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Sheryl Kingsberg, PhD

Professor Reproductive Biology and Psychiatry

Case Western Reserve University

Chief of Division of Behavioral Medicine

MacDonald Women's Hospital/University Hospitals

Cleveland Medical Center

Dr. Sheryl Kingsberg is the chief of the division of behavioral medicine at MacDonald Women's Hospital/University Hospitals Cleveland Medical Center and Professor in Reproductive Biology and Psychiatry at Case Western Reserve University. Her areas of clinical specialization include sexual medicine, female sexual disorders, menopause, pregnancy and postpartum mood disorders, and psychological aspects of infertility.

Dr. Kingsberg's primary research interests are in treatments for female sexual disorders and genitourinary syndrome of menopause (GSM). She has been the principal investigator for several clinical trials for treatments for female sexual disorders and consults for many pharmaceutical companies that are developing investigational drug treatments for sexual problems. She is an Associate Editor for Sexual Medicine Reviews and sits on the editorial boards of the journal Menopause and Climacteric.

Dr. Kingsberg is the Immediate Past President of The North American Menopause Society, and is a past president of The International Society for the Study of Women's Sexual Health.

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couple being intimate in bed at home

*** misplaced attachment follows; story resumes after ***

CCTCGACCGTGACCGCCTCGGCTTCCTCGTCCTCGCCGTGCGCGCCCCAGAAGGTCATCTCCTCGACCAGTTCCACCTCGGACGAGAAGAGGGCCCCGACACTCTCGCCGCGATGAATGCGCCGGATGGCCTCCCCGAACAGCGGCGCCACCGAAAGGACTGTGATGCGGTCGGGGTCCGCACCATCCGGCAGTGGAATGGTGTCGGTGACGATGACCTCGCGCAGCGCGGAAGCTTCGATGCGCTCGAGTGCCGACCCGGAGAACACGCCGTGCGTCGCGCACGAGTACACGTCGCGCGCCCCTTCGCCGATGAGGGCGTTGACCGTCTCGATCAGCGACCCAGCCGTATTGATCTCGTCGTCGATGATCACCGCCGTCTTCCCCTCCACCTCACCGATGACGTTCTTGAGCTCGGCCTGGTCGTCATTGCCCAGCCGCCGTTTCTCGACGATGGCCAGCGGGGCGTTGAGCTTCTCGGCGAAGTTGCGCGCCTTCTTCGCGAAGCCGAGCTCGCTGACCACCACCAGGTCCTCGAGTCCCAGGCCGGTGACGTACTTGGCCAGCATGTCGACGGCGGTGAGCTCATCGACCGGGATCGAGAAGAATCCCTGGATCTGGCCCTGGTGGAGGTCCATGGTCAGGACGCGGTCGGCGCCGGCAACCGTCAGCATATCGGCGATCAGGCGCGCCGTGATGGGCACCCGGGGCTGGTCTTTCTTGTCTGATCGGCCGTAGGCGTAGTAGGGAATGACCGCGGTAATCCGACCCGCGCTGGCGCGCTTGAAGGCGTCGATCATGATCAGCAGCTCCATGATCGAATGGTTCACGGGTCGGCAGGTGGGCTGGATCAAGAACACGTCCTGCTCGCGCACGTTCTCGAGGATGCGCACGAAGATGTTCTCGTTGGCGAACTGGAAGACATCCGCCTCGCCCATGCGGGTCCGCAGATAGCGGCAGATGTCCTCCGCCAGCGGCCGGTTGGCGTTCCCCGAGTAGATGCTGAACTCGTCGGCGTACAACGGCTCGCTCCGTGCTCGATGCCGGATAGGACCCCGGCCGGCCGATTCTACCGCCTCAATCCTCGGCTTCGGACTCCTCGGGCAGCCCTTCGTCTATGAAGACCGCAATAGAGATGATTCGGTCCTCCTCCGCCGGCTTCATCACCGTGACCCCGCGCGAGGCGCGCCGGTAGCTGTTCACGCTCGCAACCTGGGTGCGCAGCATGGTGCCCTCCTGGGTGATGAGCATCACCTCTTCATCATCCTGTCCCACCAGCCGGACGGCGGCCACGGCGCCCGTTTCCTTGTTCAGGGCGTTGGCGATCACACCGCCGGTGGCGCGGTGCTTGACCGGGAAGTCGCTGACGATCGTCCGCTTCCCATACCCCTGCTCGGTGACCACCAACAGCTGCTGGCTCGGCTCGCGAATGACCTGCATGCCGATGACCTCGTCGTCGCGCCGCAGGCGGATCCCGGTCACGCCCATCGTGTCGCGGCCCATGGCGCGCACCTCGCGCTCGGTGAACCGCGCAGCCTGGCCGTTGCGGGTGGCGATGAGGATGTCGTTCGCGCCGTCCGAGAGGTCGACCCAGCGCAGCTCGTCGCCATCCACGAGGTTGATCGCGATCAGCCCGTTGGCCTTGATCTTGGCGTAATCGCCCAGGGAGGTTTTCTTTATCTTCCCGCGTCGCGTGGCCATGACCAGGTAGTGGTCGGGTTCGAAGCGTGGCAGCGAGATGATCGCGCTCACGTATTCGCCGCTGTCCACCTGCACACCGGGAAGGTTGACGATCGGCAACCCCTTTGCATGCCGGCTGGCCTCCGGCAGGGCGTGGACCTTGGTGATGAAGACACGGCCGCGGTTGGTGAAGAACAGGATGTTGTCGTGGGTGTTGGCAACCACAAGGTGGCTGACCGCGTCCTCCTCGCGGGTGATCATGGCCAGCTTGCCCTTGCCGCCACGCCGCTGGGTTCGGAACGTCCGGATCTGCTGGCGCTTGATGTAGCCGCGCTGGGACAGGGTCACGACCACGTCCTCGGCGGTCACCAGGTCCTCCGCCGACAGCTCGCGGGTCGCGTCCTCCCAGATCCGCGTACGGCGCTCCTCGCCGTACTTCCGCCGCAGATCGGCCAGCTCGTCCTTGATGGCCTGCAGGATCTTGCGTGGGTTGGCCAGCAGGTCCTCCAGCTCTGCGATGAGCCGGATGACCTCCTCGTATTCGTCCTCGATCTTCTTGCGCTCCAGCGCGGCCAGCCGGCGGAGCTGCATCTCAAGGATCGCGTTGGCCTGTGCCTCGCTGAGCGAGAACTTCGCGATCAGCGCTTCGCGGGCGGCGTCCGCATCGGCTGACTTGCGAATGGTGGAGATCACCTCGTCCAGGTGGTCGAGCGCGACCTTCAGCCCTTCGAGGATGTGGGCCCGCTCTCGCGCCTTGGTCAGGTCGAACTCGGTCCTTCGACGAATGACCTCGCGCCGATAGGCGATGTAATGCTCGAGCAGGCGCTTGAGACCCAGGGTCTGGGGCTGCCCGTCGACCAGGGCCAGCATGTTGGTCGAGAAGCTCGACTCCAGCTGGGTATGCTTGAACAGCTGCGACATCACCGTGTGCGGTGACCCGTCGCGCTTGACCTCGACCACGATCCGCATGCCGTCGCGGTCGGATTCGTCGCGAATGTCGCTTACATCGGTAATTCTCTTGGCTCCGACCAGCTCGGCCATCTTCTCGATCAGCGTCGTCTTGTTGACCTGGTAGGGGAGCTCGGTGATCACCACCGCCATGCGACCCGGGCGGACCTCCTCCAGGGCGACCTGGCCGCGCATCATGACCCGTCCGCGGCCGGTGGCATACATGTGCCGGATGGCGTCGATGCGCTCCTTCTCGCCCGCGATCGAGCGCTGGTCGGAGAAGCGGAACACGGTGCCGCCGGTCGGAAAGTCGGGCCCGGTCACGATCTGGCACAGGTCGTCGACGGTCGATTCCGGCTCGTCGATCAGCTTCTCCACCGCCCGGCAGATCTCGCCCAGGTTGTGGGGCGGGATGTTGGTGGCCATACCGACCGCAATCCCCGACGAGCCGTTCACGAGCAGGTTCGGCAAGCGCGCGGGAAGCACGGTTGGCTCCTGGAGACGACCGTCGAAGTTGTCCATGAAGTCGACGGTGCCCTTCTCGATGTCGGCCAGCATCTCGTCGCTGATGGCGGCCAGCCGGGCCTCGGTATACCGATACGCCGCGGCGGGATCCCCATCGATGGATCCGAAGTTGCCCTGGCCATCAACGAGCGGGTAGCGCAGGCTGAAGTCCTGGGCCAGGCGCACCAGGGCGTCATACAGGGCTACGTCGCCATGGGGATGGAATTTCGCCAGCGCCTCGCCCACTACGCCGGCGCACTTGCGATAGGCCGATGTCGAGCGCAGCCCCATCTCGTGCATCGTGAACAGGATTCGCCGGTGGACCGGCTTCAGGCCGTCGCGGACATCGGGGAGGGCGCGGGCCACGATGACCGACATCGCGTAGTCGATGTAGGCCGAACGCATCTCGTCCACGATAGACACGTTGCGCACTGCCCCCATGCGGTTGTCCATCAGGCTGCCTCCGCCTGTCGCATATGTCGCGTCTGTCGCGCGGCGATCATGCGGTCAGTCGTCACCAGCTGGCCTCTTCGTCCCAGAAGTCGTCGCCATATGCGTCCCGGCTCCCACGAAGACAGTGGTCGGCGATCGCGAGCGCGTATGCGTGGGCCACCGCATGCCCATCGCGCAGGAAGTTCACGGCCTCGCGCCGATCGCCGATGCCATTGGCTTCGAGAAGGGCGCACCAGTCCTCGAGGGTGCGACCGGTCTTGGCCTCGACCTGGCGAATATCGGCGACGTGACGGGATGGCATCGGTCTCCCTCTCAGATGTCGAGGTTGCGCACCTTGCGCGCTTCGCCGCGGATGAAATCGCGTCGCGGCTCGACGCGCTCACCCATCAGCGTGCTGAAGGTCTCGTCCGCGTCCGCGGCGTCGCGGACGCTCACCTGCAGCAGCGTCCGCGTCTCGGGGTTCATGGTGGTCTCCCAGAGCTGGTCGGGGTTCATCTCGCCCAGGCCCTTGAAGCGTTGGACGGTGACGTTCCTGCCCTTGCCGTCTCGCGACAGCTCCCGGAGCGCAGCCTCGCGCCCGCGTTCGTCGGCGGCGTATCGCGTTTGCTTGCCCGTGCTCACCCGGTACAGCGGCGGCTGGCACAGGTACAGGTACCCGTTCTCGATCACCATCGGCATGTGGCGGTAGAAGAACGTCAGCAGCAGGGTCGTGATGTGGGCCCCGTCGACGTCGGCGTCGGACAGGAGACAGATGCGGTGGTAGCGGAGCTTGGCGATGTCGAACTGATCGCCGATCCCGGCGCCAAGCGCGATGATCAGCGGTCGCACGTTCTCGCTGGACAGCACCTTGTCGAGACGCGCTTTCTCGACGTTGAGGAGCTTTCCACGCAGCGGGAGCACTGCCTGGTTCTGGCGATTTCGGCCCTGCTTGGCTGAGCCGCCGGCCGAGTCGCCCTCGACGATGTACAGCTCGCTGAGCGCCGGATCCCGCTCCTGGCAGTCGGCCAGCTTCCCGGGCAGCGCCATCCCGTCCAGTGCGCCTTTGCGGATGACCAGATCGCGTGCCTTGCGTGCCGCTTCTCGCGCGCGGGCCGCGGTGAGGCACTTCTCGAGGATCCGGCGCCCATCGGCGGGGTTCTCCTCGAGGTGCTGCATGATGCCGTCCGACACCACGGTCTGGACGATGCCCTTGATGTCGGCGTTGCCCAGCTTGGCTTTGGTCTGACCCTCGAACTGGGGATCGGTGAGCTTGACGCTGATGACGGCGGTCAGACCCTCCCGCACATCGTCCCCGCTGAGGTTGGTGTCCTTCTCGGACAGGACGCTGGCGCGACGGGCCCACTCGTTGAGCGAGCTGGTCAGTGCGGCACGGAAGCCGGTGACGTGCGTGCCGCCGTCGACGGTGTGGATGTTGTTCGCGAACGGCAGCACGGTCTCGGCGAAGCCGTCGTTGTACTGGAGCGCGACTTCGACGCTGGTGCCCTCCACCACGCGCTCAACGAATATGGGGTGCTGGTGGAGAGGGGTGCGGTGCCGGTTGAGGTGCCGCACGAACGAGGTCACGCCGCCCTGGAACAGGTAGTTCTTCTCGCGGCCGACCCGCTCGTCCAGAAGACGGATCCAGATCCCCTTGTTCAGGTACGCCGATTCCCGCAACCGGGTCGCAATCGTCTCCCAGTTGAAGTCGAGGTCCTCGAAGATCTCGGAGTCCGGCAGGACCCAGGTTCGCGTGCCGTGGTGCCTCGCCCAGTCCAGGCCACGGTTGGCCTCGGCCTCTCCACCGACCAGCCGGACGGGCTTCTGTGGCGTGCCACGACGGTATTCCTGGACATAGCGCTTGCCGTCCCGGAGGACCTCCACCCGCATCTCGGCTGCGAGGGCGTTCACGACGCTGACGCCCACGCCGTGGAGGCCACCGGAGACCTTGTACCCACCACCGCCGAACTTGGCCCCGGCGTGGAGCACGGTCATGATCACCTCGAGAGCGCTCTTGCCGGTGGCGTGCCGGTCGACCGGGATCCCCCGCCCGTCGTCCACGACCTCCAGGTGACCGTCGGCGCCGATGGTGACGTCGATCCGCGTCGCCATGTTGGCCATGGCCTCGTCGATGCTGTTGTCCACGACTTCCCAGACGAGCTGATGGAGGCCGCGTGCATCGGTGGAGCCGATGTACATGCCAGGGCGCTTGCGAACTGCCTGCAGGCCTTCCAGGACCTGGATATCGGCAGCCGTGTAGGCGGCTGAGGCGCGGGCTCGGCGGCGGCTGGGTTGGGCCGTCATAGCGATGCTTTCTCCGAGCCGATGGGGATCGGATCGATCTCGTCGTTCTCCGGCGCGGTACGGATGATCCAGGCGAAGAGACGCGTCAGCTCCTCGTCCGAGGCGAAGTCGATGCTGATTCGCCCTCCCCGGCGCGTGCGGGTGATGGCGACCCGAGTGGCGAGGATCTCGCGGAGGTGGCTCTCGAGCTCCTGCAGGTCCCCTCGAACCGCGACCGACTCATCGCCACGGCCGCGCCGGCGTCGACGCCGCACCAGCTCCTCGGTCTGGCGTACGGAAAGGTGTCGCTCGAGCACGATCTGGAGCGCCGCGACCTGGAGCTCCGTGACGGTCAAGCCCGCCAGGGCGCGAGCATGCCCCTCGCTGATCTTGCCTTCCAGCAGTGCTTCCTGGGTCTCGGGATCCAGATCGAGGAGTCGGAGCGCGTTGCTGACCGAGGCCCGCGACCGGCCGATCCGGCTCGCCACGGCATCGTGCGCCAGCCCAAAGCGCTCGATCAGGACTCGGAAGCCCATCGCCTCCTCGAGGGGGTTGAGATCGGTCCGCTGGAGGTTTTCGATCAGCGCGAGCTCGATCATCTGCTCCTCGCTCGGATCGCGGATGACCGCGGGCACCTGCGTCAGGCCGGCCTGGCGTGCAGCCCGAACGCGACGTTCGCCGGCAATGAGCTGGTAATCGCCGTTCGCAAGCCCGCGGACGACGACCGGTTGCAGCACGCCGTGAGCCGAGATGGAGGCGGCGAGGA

What is a normal amount of sex?

Your Health


What is a "normal" or typical amount of sex for a person to have per month? If a perimenopausal woman is only interested in sex once every three to four weeks, is that abnormal?


What a great question. I'm sure it's one many women think about but few have the courage to actually ask. Here is the most important thing you need to know: There is no such thing as a "normal" amount of sex. Sex is a very individualized thing. What I might consider normal might be way too often for you, and what the woman down the road considers normal might be not often enough. Also, "wanting" sex and "having" sex are two different things. For example, some women may "have" sex more often than their body actually craves it, to compromise with or please a spouse with higher drive.

A survey of 2,000 Americans published in 1993 found that 32 percent of women said they had sex one or two times a week, 18 percent had sex twice a month and 11 percent once a month. Among women 40 to 49 (those most likely to be perimenopausal), 38 percent had sex one or two times a week, 18 percent twice a month and about 11 percent once a month.

What does this mean for you? Absolutely nothing. Your desire for sexual activity is composed of so many variables that trying to determine what's "normal" or not is virtually impossible. For instance, if you have children still at home, particularly young children or teenagers, a stressful job, problems with your relationship or health problems, the thought of sex might be at the bottom of your list.

So how do you know if you have a "problem"? You may have a problem if the frequency (or lack thereof) of sex with your partner interferes with the quality of your life; if you find yourself worrying about it, wishing it were more (or less) frequent; or becoming a contentious topic in your relationship or in your overall ability to be intimate with your partner. That's when it's time to talk to a therapist or even your health care professional.

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